On one of the key themes that you spoke about there, john was around unlocking people's creative confidence. And that manifests itself in every domain and profession, at any age, you never lose the ability to be creative. In fact, I believe that creativity increases with time because we all gain more knowledge and insight, as we experience more of life. And life events provide us with more reference points, and the knowledge gained through experience in them, combined with our imagination, of course, and to maintain our childlike wonder throughout life. Insight truly knows no bounds. However, creativity, does rely on intelligence to transform dreams are nascent ideas, and to things tangible, and real. I'm particularly intrigued about situated creativity, and how you developed that concept in your PhD work. Could you explain a little bit more about the work that you did in that area and how you develop the concept

John Rooney:

You caught me a good time to do this, because finishing up my PhD, I have my PhD viver. Eight weeks 12 weeks ago, smile at now.

Roy Sharples:

Congratulations - that's a big deal!

John Rooney:

Thanks, cheers! Yeah, I bet it was kind of that was that four hours long. So I was I had to talk about the work for four hours. It was great. Because, yeah, it's great. Because the people who were talking to me said, we really like what you've done. So that was a good start straightaway, but they asked lots of questions about why I'd done it and what the process was. Yeah. Another thing that I kind of, that I've kind of thought about, which I think we want to add this bit as well, is that you kind of have in your book, you mentioned about dream making do, you know, three things you need to be a creative person. And my PhD is about is building on on a kind of a process called situated creativity. Yeah. In the Yeah. Have you heard of that? Have you ever it's Yeah, I kind of decided to explore it a little bit. But it's kind of like the idea of these three things is this place, your place location, the inspiration that inspires a designer, you have known practice. And there's that there's a really wonderful example of that is say imagine creativity is an apple. Yeah. Okay. So what do you need to create to create that? You need the ground give tree and you need the the atmosphere, atmosphere to these, these strings create that object? Okay. So what my PhD was about, it's okay, if you've created that if you've created creativity. But that's, that's what what is, what is creative? is creativity for something else? And what about the creativity of the designer. So what I looked at was situated creative identity, I think, when you're doing a PhD, you have, you know, you have a set of knowledge, you add to that a little bit, so I added identity. So it took me five years, five and a half years to add the word identity to it four years, four and a half years ago, I would save yourself a lot of time, but but it takes, it takes that long to do that. That simple little update both of these processes. And it's really about it's kind of about you know, it's about some bits of knowledge in its in what you know, now as a creative person. So you've used all the knowledge, you've got the knowledge, you've you've know, you've got the experience, you've got the sort of the tools of producing pieces of work. And then you've got formative location. Yeah. Okay. So then, okay, so there's a location where something happened, something that's critical to what you do. And then you've got pharmacy practice, which is, you know, at that time at that location, there's something you've seen or been aware of some kind of design. How important is that? In what you do now? Yeah. You know, and that's the main reason that I put together past present and future. Yeah. Because the first question for me is the most interesting, interesting one. And asked, you know, I asked people, the the answers that I got from creatives, you know, with things like, you know, who was it? Oh, john gray. Yeah, he was saying that he he's a stay at his grandparents had a sweet shop and stay with the baby sitting around, he could upstairs. Get a couple of sweets, but he always went for the bubblegum wrappers. Yeah. And he said, Well, actually, that connects to what I do now. And what he does now is my bold, strong two color pieces of graphic. Yeah, you know, I'm Angus Hyland from pentagram used to walk walk past this a shell gallery, a shell, a shell.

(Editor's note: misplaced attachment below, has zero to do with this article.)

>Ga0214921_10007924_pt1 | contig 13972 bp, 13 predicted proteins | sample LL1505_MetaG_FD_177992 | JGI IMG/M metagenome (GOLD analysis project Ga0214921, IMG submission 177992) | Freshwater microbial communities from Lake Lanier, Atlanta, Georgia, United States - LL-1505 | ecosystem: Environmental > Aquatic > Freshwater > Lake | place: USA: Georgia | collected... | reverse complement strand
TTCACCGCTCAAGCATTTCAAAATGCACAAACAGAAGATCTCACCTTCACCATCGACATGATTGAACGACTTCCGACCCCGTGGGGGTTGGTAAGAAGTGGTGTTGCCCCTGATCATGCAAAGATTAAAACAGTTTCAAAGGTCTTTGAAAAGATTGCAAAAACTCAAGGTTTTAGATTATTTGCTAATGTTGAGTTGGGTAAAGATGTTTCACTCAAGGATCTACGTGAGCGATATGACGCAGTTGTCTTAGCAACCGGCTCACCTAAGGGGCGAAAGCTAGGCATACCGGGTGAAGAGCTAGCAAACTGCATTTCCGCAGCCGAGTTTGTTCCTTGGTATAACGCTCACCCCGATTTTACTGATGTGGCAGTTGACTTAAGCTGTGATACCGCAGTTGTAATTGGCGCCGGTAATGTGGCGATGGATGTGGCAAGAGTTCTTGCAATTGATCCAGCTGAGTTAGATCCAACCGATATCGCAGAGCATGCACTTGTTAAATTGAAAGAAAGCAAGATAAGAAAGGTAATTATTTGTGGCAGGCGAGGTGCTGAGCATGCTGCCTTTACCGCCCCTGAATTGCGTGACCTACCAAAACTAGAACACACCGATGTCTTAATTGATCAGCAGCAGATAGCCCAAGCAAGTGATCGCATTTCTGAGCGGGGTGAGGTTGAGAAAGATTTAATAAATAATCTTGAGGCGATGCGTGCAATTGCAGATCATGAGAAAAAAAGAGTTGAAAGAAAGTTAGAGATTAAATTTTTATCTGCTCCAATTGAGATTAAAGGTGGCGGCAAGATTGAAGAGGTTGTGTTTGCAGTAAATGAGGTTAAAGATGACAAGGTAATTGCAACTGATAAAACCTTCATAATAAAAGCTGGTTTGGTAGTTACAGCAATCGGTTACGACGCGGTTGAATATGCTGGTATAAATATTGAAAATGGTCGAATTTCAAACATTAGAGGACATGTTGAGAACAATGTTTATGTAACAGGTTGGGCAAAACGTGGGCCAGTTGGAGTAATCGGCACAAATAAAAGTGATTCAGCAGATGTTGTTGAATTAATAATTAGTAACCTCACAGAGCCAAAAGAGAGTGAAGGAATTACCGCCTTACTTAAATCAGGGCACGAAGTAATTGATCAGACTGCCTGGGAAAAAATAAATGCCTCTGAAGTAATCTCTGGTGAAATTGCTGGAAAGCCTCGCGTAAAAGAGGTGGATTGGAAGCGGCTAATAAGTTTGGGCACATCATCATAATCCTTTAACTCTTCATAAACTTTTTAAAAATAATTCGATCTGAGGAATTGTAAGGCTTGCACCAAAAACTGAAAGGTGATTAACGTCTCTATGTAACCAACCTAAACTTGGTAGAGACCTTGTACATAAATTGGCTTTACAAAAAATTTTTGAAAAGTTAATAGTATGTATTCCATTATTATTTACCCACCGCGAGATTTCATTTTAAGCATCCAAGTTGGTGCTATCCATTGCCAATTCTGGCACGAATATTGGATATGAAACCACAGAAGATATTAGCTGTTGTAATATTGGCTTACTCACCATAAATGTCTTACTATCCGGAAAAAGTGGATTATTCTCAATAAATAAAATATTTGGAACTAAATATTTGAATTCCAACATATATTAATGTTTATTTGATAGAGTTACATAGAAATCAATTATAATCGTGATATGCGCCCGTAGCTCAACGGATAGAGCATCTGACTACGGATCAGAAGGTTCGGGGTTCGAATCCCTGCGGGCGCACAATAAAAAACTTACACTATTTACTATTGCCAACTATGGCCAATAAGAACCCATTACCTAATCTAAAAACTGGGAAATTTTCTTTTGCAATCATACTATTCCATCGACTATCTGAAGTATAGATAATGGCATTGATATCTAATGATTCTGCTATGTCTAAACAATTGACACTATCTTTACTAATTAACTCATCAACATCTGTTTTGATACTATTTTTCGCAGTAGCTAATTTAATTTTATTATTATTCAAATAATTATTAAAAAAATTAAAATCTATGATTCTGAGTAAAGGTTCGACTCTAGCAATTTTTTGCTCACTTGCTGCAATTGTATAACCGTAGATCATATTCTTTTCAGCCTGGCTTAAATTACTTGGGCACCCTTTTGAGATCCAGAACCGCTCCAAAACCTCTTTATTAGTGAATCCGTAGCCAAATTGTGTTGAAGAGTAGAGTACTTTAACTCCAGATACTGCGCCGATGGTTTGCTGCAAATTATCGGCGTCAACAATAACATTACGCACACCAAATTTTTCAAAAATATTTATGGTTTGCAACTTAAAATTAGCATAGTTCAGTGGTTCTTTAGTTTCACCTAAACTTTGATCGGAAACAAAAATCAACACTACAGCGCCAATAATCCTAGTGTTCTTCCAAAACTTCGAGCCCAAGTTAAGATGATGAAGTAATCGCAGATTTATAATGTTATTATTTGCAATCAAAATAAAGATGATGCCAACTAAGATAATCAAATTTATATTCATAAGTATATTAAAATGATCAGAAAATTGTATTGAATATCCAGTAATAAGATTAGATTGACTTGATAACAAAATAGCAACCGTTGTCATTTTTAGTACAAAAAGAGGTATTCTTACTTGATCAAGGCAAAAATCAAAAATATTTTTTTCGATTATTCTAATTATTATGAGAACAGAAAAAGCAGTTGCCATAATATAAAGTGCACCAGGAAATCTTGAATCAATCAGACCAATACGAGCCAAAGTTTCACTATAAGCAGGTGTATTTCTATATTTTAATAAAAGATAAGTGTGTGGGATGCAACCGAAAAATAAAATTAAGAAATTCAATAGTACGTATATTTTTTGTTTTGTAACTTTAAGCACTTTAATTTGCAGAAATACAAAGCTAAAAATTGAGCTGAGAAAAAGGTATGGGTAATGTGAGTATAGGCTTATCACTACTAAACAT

Roy Sharples:

Gas Station, a petrol station. Yeah.

John Rooney: